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"SUN"'s Blog

15 Aug 2019

Coin Thoughts #78 by "SUN"

Coins-United States | "SUN"

COIN VALUES


The "Coin Values Spotlight" column in the August 12, 2019 issue of "COIN WORLD" caught my eye.

The column looks at the values of the 1912-D and 1912-S Liberty Head Nickel. For the last 10 years the values of these two nickels have declined in MS63 and Extremely Fine 40 grade. Why is this?


I have seen other coins and coin series have the same results. My 1909-S VDB Lincoln Cent used to be a $1000 coin, no more. Indian Head Cents have also declined.


I believe there are several reasons why these once popular coins have declined in value. The demand is not as high with the aging of the average collector. Also, over grading have made coins decline in value. Over grading the past few years of Indian Head Cents has cause the declining or flat values for these coins. When so many coins are over graded, soon they will take the value of the lower grade. Plus, with so many new U.S. Mint products, the collectors dollars are spread thin.

Looking forward to your comments.

Comments

user_7180

Level 5

A sign of the times. Far to many youngsters no longer having access to cash (coins or currency). More switching to digital payments.

PastorK7354

Level 4

Regardless of the ups & downs ..... enjoy this beautiful coin. Blessings!

Longstrider

Level 6

Your thoughts seem to make sense to me. At the same time there are articles out there telling of the big sales of all high end coins. People "investing" in them like art. Makes no sense to me. I'm not a coin investor but I do like to see what the prices are. I like to go to eBay Sold sales. That tells the truth, what people will pay. Probably the only truthful thing on eBay..Thanks.

I think another thing to look for is; what is increasing in value? In his writings, Q. David Bowers says that different things in the hobby will go up and down in value, and he outlines in a rare coin collecting book(I don't have the title with me) a sort of life circle of the value of a coin. However, I do agree that the 1909-S Lincoln VDB is definitely a case of hobbyist aging; a big reason it had such value was everyone who had searched for it in their pocket change and rolls in their early collecting days wanted to buy one. However, that special reason to wanting one is not existent in the younger collector who certainly wouldn't think of finding such a coin to start with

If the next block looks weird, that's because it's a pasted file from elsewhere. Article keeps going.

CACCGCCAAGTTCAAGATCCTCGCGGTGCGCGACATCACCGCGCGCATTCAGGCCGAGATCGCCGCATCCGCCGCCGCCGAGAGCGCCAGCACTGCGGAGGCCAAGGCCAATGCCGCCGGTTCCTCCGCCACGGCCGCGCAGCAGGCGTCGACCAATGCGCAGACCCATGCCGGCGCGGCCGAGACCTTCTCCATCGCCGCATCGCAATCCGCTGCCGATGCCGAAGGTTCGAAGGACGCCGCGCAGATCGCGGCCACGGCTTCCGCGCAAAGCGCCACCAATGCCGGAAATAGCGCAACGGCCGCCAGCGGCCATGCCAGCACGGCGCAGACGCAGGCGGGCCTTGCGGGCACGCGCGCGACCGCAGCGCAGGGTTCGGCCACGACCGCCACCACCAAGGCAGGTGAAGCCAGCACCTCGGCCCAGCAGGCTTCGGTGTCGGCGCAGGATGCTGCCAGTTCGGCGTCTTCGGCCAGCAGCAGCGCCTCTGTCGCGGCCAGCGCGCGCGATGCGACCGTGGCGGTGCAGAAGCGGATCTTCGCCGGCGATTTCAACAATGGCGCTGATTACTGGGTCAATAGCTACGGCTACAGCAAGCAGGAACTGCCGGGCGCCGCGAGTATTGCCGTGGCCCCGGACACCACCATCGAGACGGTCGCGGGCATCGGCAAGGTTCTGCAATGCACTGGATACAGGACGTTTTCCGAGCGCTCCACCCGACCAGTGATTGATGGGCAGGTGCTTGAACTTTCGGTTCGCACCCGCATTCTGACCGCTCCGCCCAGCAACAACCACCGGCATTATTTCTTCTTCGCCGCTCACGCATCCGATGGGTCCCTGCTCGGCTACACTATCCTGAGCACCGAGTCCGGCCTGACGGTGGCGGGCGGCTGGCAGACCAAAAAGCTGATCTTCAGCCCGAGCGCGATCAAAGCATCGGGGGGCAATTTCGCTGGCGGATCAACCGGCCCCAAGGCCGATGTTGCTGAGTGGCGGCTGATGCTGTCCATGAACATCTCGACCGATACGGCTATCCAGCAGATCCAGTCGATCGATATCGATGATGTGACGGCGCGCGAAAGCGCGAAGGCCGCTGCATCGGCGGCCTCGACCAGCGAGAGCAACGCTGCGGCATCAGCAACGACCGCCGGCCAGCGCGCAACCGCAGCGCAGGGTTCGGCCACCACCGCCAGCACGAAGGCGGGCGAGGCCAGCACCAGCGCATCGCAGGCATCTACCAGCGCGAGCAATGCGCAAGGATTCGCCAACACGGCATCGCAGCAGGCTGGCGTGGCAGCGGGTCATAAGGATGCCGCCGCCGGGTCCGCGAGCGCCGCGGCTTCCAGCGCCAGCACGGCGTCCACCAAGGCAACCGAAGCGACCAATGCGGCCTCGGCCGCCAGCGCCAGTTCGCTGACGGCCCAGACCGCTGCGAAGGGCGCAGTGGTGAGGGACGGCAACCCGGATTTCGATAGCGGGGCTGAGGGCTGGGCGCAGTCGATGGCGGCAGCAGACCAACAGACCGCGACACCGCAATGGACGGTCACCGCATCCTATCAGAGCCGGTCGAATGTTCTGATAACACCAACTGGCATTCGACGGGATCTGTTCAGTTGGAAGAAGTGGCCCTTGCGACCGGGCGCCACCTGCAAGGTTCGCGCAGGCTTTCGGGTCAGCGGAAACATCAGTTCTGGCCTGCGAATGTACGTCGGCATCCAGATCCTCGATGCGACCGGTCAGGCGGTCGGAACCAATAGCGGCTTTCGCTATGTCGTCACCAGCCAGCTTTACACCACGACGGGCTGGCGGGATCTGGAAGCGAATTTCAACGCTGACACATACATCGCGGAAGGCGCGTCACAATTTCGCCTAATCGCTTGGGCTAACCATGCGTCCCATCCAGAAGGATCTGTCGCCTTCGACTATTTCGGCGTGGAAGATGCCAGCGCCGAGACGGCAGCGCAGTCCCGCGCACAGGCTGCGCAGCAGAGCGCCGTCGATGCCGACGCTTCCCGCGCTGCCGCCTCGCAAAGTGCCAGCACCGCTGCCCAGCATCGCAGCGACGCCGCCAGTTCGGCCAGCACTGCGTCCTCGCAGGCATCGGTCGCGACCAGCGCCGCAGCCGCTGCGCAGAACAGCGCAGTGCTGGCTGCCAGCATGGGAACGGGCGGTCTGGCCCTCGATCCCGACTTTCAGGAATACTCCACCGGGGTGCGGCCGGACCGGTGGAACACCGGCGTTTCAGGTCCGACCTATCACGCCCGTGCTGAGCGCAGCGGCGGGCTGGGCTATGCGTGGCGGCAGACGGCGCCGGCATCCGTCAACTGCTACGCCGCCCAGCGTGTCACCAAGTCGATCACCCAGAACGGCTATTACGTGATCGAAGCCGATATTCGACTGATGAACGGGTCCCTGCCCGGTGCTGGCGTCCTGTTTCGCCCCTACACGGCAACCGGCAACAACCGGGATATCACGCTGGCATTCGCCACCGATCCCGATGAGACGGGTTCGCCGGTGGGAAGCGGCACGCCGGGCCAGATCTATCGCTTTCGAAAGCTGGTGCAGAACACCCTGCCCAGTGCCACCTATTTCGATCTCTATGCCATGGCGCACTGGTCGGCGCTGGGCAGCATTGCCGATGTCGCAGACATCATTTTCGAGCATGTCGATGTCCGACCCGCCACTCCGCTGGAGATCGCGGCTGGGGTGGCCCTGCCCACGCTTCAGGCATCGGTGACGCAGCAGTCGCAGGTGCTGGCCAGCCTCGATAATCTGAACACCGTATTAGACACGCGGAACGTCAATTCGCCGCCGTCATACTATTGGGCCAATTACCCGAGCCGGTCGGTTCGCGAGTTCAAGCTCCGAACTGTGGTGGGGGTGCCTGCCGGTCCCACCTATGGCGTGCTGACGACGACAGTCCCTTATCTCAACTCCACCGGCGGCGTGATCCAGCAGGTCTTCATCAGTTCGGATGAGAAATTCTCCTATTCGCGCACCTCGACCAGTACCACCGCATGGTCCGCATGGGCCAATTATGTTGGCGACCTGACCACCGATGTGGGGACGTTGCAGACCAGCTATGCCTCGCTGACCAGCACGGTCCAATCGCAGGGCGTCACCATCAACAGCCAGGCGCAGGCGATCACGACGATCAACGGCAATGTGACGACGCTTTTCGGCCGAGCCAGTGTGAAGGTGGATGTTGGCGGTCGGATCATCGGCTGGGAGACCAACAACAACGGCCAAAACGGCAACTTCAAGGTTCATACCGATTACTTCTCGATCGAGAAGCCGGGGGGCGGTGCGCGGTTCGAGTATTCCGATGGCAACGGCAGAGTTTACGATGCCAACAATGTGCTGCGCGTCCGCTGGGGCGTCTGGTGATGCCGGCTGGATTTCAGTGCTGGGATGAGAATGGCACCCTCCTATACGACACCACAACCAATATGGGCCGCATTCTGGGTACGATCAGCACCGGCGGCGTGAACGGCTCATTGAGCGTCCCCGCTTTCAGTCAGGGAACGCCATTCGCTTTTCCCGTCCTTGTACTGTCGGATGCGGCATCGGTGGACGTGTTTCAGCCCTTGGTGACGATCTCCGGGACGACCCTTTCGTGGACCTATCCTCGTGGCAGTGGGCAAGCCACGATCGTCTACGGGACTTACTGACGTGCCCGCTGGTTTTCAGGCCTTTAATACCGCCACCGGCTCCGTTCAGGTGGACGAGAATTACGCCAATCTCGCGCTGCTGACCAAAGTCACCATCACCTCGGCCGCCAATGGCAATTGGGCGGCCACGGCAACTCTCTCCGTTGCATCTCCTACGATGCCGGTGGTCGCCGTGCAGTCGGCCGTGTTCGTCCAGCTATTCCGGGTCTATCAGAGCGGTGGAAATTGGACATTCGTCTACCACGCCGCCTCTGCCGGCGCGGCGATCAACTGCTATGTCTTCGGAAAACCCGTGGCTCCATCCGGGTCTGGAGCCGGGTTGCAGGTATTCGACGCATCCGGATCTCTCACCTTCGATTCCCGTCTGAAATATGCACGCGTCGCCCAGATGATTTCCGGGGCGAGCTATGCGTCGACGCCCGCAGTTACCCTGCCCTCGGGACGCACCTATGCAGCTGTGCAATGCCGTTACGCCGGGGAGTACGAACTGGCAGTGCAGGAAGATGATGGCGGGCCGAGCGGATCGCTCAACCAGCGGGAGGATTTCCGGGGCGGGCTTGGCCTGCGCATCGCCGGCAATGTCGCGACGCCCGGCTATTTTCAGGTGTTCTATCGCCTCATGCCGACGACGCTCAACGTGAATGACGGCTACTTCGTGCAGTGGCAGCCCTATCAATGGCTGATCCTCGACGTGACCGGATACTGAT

Mike

Level 7

Sun I have no explanation why. I don't think most do. The pricing of these coins and why they go up and down no matter how much you know escapes my mind. Many theories no answers. It's that person who sits in the dark room by himself that does it. I don't no of any group. Most I think they make them up for the good old boys sorry I can't help. If there are the books on pricing there are ten different prices. Someday the secret will come out. Also most are holding on to these so there not out there. If the mintage is the same. The eye appeal is The same. And deals are continue to raise prices not the books then what is the answer. Some of the yn's are looking for these. So insightful it's a generation deal. Many who have the money are still serching these out in high grades. Son as be for in have no answer. Why is a function set I bought years ago closeneSs of an era which I bought for 99.00 now being sold for 1,295.00. I have no answer the coins are a 67. A 1963 Franklin And a 1964 Kennedy sold in that one to me. And people bought them like a fire sale! Both coins in one holder. No answer.

It's Mokie

Level 6

Sun, I think you hit on it with your thought about the aging of our collector base. I attended my club meeting on Tuesday evening and at the end, they have drawings for various coins, numbering about 10 total lots. Well as I saw the very aged collectors slowly walking up to claim their prize, I thought, that is the future of my hobby. Getting older every year and not being replaced by young collectors at the same rate they are departing. So classic supply and demand, as the Boomers start disappearing the Millennials and other younger generations are not flooding the hobby, less buyers, lower prices.

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